To begin with, the racing disciplines for the jewels in the Triple Crown of Motorsport are quite different. You may think Indy and Formula 1 are very similar because the cars look similar - and I wouldn’t fault you for this. In fact, for these events the disciplines are exceptionally different.
Monaco is a street circuit where the barriers are at the edge of the track. There is no wiggle room for mistakes. Nelson Piquet quipped that a lap around Monaco was like, “riding a bicycle around your living room.” Don’t hit anything, and now ride your bicycle around your living room for 78 laps. The amount of concentration required is immense, and only the greatest F1 drivers can take first in this race — and that’s just the first race of the Triple Crown of Motorsport.
The Indianapolis 500 couldn’t be more different from Monaco. Instead of twisty streets it is held on a banked oval circuit. Oval driving is very different and the speeds here are much faster than Formula 1. Not just at Monaco, but anywhere. Top speeds in Formula 1 are achieved at Monza - the Temple of Speed - and Baku. Here we’ve seen 220 mph. Indy leaves that behind with speeds approaching 240 mph in cars with significantly less downforce. While F1 cars are typically planted at high speed, Indy cars dance. These kinds of speeds punish engines like no other circuit can do.
But the granddaddy of all Triple Crown of Motorsport races - the 24 Hours of Le Mans - is where motorsport dreams are either cruelly crushed or fulfilled in magnificent glory. Endurance racing - particularly the 24 hour races - are especially difficult because they punish all parts of your racing program. Not just the cars themselves - engines, brakes, tires, etc - but your entire staff. Your drivers, mechanics, engineers - everyone - is racing against time, fatigue, and often the weather to win. It is said that simply finishing Le Mans is a feat in and of itself, never mind winning it. Just ask former Formula 1 driver Mark Webber.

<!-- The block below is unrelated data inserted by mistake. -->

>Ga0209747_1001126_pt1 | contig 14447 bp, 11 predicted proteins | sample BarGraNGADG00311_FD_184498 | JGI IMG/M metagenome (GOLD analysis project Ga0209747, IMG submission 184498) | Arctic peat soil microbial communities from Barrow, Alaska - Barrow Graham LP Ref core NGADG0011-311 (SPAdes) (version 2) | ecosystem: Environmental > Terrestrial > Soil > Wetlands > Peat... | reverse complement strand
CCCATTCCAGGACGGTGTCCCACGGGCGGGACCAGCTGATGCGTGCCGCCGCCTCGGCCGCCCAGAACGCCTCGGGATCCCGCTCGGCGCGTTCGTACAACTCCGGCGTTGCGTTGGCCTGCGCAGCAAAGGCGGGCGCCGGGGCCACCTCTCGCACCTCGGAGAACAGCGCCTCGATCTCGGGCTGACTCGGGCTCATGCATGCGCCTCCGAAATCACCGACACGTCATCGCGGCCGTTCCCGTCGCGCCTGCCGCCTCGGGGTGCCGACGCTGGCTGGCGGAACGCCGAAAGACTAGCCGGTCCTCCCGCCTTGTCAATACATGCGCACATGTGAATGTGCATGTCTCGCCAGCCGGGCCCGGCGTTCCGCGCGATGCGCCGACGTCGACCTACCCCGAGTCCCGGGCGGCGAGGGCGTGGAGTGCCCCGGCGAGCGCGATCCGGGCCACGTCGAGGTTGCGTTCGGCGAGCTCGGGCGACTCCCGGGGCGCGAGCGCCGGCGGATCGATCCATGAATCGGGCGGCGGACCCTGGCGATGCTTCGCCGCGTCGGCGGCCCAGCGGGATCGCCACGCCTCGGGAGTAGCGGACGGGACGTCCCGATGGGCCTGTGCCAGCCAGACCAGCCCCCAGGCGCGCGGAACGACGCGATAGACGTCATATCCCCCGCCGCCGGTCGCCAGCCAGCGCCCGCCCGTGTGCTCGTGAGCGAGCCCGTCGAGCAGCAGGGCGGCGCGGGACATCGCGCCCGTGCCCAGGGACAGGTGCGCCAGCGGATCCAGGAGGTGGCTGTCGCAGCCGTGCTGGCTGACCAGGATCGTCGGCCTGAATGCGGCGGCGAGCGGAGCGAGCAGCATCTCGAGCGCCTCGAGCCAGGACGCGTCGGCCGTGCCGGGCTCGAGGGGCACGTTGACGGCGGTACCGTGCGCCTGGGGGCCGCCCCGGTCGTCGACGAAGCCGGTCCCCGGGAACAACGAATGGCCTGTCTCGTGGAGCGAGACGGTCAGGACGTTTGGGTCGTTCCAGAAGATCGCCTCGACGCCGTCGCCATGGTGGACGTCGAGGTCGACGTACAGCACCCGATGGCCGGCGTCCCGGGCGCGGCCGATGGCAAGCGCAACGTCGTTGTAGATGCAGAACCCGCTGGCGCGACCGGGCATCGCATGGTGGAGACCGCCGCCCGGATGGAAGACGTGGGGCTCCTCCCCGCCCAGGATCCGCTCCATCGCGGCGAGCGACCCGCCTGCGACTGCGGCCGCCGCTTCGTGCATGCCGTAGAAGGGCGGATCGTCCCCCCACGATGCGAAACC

At the close of the V8 era Webber retired from Formula 1 and joined Porsche’s World Endurance Championship team with an eye on winning Le Mans. In 2014 the team qualified their car second, but after 22 hours an anti-roll bar broke and they had to retire. The next year they qualified second and placed second, though they won the WEC championship overall. In his final try at Le Mans in 2016 his team qualified second, but finished 13th overall due to a water pump failure. Close, but no Triple Crown of Motorsport.
Complicating the 24 Hours of Le Mans is the fact that there are four different classes of cars racing all at the same time. Faster cars must take care in lapping slower cars and slower cars must give way to those coming through. Collisions between cars of different classes at different speeds is common, resulting in shattered dreams for two teams at once. It in fact occurred at this year’s race.
If you haven’t seen them, the documentaries Truth in 24 and Truth in 24 II follow Audi’s Le Mans attempts in 2008 and 2011. They are excellent and give you an idea of just how grueling the race is and truly how much of a team sport endurance racing is.
Will we see another member to the super exclusive club that is the Triple Crown of Motorsport? Only time will tell, but given the very different disciplines and different skills required to pull it off, for whomever achieves the Triple Crown of Motorsport, it will be universally agreed that they are a magnificent racer, truly one of the greatest F1 drivers in history.